Example: The law of Brazil requires “permanent trainings” of law enforcement and judiciary officials not only on gender issues, but also on race and ethnicity issues. Article 8.

 

Example: Tajikistan trains police officers for specialized domestic violence units. In 2010, Tajikistan, with the support of the Organization for Security and Co-operation in Europe, held a weeklong training to educate police officers on the issues involved with working with victims of domestic violence.

The twenty officers involved in the inaugural training, from the cities of Dushanbe, Kurgan Tube, Kulyab and Khujand, are to become part of specialized domestic violence units established under the State Program on Gender Equality after a March 2010 Interior Ministry decision. The trainings were also to be included in the curriculum of the Interior Ministry Police Academy.

Officers learned skills to more effectively investigate and prosecute domestic violence cases in addition to being trained to refer victims to relevant official and community resources. The training, led by two Turkish and United States law enforcement officers, covers the importance of using gender-sensitive and democratic police methods and the value of encouraging cooperation between crisis centers and civil society. Finally, the training will provide background information on the social and cultural roots of domestic and gender-based violence.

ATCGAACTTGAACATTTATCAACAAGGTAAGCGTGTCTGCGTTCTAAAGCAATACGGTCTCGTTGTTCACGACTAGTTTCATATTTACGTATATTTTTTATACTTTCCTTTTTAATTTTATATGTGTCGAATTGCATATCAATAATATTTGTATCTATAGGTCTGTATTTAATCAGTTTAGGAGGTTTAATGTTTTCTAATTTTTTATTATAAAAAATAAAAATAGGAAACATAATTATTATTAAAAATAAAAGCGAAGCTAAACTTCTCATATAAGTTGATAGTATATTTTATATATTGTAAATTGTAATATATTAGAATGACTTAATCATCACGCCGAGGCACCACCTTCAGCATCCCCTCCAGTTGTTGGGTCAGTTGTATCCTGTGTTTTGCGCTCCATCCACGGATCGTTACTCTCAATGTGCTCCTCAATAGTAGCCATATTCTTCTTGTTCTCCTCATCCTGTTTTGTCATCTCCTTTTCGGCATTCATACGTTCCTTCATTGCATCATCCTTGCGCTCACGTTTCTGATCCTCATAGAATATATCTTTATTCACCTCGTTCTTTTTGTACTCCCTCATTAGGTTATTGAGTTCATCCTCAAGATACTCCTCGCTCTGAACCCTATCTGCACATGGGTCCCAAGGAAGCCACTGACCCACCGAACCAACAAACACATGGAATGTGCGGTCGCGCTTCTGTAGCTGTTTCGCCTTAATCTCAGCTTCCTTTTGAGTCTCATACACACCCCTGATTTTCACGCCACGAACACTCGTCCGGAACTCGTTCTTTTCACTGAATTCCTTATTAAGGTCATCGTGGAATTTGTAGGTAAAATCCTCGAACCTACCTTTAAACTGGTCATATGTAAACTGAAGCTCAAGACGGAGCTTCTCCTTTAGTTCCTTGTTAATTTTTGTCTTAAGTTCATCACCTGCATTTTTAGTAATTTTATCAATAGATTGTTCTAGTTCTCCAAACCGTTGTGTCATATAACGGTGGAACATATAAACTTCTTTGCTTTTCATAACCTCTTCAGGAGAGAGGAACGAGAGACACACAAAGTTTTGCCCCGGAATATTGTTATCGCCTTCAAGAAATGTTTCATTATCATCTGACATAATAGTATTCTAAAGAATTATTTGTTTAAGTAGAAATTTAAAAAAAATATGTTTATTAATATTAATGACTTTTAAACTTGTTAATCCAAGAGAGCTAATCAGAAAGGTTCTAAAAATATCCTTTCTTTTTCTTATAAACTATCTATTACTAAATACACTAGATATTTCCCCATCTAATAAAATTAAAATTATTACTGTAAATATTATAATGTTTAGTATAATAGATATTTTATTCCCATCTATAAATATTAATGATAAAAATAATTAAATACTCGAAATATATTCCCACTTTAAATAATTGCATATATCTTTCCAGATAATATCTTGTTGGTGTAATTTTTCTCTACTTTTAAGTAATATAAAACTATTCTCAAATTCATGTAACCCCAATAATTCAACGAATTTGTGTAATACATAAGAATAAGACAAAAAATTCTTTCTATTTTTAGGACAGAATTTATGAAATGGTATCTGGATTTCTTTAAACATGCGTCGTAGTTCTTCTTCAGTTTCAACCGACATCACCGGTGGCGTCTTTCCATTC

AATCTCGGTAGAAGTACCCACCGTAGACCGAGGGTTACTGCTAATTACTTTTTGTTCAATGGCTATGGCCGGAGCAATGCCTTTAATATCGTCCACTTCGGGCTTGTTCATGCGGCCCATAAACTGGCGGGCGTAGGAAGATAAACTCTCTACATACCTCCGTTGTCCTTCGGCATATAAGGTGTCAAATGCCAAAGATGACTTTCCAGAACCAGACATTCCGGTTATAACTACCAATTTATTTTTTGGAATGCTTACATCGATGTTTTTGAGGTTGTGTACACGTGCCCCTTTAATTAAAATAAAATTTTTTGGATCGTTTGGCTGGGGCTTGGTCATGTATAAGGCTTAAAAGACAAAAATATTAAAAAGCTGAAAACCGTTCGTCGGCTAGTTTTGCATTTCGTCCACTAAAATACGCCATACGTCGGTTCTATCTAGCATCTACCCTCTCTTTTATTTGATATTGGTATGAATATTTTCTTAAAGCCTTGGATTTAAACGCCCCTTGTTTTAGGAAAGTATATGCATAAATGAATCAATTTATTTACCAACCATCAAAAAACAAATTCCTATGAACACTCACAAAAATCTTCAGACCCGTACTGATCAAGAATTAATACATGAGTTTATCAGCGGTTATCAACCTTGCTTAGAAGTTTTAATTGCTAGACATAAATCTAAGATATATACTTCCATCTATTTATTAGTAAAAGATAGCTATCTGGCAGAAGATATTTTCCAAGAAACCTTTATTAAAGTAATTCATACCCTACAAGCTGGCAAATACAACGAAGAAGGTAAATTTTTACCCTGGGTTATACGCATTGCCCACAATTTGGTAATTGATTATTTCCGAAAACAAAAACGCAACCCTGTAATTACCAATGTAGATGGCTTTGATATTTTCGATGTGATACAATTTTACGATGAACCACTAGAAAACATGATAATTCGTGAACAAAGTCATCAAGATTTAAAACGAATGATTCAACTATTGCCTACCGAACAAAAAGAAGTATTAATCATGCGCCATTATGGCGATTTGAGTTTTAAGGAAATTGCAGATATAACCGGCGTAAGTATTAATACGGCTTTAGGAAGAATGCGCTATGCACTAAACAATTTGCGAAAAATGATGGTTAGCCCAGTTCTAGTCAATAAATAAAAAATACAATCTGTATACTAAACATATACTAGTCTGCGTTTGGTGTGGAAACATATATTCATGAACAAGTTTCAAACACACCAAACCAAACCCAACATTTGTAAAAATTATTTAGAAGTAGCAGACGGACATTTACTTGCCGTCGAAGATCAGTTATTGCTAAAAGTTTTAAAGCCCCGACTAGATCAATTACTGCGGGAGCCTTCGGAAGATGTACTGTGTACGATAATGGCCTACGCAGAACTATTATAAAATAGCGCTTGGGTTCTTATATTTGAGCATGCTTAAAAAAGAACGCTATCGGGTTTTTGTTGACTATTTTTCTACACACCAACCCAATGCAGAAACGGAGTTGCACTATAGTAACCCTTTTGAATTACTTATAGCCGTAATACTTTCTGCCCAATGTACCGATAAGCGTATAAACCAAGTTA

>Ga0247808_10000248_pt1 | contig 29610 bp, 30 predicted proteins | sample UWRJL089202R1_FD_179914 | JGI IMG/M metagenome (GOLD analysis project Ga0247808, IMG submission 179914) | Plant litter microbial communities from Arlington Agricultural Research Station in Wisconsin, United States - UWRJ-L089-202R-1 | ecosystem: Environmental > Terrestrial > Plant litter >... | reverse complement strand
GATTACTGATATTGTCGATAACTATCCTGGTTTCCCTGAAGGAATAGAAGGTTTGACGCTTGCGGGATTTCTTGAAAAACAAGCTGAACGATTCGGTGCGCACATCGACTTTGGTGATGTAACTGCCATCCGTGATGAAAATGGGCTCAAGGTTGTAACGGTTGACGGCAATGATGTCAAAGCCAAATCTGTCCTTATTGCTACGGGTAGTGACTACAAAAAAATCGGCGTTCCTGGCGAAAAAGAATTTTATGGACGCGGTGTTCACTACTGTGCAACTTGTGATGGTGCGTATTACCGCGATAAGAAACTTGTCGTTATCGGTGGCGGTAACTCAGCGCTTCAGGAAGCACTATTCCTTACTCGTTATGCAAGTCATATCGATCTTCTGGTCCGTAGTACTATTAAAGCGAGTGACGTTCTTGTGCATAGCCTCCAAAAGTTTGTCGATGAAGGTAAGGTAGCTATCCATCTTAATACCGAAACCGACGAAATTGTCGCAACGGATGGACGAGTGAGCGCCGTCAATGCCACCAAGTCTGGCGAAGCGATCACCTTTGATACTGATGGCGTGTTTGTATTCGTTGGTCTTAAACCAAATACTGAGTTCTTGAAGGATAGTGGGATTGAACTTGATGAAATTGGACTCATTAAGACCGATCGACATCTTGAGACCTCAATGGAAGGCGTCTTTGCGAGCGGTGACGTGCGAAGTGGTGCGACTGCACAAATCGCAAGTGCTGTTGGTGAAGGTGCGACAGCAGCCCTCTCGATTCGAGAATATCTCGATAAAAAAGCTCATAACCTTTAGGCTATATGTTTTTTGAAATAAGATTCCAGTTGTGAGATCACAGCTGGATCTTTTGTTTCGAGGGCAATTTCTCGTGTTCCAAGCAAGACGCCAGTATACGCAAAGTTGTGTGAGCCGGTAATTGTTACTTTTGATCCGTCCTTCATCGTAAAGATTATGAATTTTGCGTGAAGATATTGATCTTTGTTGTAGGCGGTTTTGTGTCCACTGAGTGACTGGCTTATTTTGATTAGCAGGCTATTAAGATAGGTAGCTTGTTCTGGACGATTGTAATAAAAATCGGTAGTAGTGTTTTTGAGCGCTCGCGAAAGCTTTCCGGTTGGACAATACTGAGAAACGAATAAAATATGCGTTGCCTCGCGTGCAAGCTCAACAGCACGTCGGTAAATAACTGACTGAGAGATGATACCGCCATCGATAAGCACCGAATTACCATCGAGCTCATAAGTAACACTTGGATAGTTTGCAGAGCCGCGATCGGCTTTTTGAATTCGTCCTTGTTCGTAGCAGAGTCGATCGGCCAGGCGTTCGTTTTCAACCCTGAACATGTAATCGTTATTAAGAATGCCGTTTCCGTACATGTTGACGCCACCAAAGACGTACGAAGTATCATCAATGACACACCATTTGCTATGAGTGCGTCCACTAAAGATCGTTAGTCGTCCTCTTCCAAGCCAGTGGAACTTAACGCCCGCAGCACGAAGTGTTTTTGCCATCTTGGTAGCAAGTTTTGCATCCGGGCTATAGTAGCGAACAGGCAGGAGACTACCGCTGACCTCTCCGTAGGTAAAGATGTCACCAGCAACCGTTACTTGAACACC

See OSCE Office in Tajikistan Helps Train Police Officers in Supporting Victims of Domestic Violence, Organization for Security and Co-operation in Europe (June 16, 2010).

Case Study: Lawyers Collective Women's Rights Initiative Produces Annual Monitoring Reports and Training Materials To Promote Implementation of the Domestic Violence Law in India

In 2005, India passed the "Protection of Women from Domestic Violence Act (PWDVA)."  In 2006 the Lawyer's Collective Women's Rights Initiative (LCWRI) received funding from the Global Trust Fund to assist the government in implementing and monitoring the new law. This funding has allowed LCWRI to prepare training manuals and other instructive materials for judicial officers, protection officers, and others charged with implementing and monitoring the domestic violence law.

LCWRI, in collaboration with The International Center for Research on Women, also published an annual report detailing its efforts to monitor the law and evaluating the progress made over the course of the year.  The LCWRI has published numerous reports, which are available on LCWRI's website. LCWRI works alongside other organizations that sponsored the domestic violence law to gather and analyze data from across India.  Using this data, LCWRI and other organizations determine where progress has been made and where more work is needed. (See: Lawyer’s Collective Women’s Rights Initiative; and the Monitoring of Laws section of this module.)